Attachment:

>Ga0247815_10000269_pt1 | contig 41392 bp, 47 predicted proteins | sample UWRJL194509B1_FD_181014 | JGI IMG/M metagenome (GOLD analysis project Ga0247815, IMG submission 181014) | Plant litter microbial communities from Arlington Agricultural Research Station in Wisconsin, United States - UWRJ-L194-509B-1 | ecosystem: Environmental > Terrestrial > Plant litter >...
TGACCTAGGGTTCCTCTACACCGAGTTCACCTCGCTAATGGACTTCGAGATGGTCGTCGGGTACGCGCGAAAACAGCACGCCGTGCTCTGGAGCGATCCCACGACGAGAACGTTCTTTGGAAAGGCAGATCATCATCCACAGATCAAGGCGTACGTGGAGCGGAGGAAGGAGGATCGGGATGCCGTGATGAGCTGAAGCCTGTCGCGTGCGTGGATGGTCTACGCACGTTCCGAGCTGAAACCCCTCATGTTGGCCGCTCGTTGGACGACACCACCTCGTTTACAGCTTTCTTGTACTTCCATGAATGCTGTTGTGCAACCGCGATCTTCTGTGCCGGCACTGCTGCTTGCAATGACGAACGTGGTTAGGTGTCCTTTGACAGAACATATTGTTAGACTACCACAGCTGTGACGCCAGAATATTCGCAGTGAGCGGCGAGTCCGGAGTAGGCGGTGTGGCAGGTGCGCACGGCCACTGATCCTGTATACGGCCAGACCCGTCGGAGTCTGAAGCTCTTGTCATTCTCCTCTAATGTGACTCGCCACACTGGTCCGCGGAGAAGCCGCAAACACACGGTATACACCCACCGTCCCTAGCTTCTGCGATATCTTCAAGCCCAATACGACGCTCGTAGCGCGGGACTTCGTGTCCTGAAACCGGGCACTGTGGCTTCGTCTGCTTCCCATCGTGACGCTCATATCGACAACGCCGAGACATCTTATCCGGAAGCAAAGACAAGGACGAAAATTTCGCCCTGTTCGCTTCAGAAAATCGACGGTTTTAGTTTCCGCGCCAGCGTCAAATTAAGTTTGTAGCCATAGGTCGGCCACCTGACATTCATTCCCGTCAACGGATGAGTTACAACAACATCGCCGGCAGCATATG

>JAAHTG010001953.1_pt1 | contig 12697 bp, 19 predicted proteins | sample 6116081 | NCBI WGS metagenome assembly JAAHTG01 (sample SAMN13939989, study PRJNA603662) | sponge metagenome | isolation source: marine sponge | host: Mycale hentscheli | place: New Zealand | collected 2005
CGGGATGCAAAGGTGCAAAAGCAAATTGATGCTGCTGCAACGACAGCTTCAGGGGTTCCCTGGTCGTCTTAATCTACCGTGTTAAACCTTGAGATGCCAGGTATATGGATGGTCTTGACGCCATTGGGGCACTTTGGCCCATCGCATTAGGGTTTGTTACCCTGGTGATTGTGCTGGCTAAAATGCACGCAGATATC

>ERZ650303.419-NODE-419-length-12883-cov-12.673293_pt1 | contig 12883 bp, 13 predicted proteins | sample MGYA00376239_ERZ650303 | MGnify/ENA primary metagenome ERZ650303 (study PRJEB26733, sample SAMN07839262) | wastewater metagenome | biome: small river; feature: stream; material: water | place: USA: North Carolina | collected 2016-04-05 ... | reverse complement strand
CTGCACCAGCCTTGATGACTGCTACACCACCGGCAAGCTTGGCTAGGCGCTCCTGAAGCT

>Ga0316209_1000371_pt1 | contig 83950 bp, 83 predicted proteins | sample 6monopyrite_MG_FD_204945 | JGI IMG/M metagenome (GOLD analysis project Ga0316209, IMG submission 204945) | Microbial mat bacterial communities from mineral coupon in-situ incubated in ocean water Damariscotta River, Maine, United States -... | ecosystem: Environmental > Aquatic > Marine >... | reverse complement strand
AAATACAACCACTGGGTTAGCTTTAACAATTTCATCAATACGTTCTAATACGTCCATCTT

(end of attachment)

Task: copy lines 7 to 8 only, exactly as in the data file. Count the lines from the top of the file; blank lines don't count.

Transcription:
>Ga0316209_1000371_pt1 | contig 83950 bp, 83 predicted proteins | sample 6monopyrite_MG_FD_204945 | JGI IMG/M metagenome (GOLD analysis project Ga0316209, IMG submission 204945) | Microbial mat bacterial communities from mineral coupon in-situ incubated in ocean water Damariscotta River, Maine, United States -... | ecosystem: Environmental > Aquatic > Marine >... | reverse complement strand
AAATACAACCACTGGGTTAGCTTTAACAATTTCATCAATACGTTCTAATACGTCCATCTT